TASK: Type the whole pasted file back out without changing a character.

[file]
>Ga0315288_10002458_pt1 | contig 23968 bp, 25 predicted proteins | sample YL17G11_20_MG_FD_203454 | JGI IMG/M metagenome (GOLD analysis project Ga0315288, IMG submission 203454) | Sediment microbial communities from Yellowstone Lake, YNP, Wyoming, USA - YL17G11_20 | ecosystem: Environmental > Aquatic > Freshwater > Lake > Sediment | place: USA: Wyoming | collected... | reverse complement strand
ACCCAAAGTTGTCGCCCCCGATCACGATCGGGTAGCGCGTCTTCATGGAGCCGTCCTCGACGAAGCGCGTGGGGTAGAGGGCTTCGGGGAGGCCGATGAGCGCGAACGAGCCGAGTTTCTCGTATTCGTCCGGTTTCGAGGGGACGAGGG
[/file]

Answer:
>Ga0315288_10002458_pt1 | contig 23968 bp, 25 predicted proteins | sample YL17G11_20_MG_FD_203454 | JGI IMG/M metagenome (GOLD analysis project Ga0315288, IMG submission 203454) | Sediment microbial communities from Yellowstone Lake, YNP, Wyoming, USA - YL17G11_20 | ecosystem: Environmental > Aquatic > Freshwater > Lake > Sediment | place: USA: Wyoming | collected... | reverse complement strand
ACCCAAAGTTGTCGCCCCCGATCACGATCGGGTAGCGCGTCTTCATGGAGCCGTCCTCGACGAAGCGCGTGGGGTAGAGGGCTTCGGGGAGGCCGATGAGCGCGAACGAGCCGAGTTTCTCGTATTCGTCCGGTTTCGAGGGGACGAGGG